He cautioned the ZAB that approving demolition, when renovation was called for in the bond language, would be a dangerous precedent. “If you take a precedent of a measure for renovation, and you allow a full demolition, what happens to the next project?” he asked. “People are going to use this as an example” to oppose future bonds, or propose things that bond votes didn’t authorize. 

“CEQA (the California Environmental Quality Act) is a public process”, said Judith Epstein, a member of Concerned Library Users. “In this case the City took quite a bit of time before it engaged the CEQA process” which would allow alternatives to demolition to be considered. “We submitted alternative designs” in the EIR process, she noted. “The (Final) EIR has a number of flaws. You may have noted them if you read the EIR.”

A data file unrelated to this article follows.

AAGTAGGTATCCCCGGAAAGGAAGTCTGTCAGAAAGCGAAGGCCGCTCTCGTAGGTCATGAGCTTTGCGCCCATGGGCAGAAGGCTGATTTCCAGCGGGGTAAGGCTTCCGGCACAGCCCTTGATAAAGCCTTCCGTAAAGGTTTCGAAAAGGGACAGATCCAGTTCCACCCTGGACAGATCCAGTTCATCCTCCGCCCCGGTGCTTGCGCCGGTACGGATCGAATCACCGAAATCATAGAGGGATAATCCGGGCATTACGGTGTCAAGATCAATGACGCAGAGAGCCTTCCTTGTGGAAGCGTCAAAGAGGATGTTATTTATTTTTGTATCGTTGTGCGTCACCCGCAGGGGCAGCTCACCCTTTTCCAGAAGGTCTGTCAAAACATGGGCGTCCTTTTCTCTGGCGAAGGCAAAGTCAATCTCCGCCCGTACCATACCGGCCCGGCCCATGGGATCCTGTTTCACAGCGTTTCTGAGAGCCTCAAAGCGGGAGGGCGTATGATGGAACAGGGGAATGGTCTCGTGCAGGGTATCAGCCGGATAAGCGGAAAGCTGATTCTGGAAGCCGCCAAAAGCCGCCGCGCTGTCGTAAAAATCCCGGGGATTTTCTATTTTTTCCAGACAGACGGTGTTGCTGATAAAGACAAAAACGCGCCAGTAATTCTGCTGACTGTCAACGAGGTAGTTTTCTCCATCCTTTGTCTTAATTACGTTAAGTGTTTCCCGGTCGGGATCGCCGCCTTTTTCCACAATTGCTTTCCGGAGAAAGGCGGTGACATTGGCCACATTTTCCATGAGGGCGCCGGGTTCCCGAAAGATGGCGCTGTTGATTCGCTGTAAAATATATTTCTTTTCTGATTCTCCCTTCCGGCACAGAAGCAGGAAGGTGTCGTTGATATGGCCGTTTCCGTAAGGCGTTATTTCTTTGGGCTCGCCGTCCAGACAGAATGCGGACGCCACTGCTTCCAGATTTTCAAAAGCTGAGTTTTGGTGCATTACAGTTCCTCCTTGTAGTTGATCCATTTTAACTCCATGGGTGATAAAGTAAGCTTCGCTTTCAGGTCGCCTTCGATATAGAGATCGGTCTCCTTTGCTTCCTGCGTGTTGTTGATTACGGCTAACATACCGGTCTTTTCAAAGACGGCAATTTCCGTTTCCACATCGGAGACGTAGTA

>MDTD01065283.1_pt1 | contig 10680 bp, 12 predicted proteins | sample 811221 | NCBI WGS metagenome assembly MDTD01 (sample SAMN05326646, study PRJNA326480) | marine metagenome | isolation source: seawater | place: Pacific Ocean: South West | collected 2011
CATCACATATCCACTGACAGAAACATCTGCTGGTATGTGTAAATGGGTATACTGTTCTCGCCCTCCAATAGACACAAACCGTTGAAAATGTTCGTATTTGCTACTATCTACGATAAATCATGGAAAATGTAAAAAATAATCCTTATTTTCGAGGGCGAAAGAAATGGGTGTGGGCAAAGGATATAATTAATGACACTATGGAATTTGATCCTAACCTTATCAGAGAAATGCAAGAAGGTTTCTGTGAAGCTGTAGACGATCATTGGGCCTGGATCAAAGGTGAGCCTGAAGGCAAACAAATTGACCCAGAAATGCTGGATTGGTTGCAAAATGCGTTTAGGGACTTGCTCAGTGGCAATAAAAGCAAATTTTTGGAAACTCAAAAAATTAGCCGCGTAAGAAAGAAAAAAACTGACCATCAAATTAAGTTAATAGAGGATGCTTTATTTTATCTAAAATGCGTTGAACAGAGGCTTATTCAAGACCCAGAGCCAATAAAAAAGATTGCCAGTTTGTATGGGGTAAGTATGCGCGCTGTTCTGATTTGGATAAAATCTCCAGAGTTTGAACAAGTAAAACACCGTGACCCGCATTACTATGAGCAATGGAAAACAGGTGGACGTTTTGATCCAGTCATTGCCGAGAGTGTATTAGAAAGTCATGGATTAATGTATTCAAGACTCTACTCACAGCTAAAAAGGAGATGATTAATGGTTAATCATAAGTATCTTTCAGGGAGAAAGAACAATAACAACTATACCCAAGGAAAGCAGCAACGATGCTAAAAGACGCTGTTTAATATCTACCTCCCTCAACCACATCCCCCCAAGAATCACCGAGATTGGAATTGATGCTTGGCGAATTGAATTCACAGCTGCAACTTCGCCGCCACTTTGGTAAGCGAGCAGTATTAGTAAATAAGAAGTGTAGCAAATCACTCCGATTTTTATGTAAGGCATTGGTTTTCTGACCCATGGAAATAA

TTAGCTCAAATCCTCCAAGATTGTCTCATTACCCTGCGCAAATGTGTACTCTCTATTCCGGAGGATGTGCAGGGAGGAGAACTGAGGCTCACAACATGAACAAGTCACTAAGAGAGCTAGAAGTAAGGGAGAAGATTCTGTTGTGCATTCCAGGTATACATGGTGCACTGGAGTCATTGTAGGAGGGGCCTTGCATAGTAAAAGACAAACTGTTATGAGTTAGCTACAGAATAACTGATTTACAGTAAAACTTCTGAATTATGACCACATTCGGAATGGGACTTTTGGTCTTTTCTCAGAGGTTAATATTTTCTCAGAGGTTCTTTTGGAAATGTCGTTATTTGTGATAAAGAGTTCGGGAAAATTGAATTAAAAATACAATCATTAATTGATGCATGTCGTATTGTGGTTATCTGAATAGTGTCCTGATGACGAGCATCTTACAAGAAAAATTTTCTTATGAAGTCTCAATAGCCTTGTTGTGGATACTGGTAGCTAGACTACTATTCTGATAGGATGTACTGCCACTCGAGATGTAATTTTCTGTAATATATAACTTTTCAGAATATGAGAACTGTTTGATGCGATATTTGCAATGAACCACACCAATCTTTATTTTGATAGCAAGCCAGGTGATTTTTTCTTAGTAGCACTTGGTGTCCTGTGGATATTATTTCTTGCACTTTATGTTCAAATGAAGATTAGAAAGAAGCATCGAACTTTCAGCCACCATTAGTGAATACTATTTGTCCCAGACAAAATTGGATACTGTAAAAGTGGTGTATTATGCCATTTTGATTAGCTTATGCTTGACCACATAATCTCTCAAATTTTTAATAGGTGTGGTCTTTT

“It’s very clear a partial demolition (as the Jersey plans propose) has less impact on a historic resource than a full demolition.” 

She noted that the Todd Jersey alternatives propose bigger branch libraries than the City’s demolition / rebuild plans. “Neither the west branch or the south branch are (in the City’s plans) designed to accommodate future population growth”, she asserted. “They don’t analyze what happens when the (branch) libraries need to be expanded.” 

Alice Lapierre identified herself as the City of Berkeley’s energy efficiency coordinator. She said she would “urge you to consider Measure G”, which called for reductions in local greenhouse gas emissions. “The only way we’re going to get there is if when we have the opportunity we redesign our buildings to use less energy.” 

“The City is retrofitting a lot of its buildings”, she noted. 

“The EIR has a number of problems”, said Peter Warfield, speaking for the Library Users Association. “It appears to have been written with a conclusion” in mind rather than giving an impartial analysis, he argued.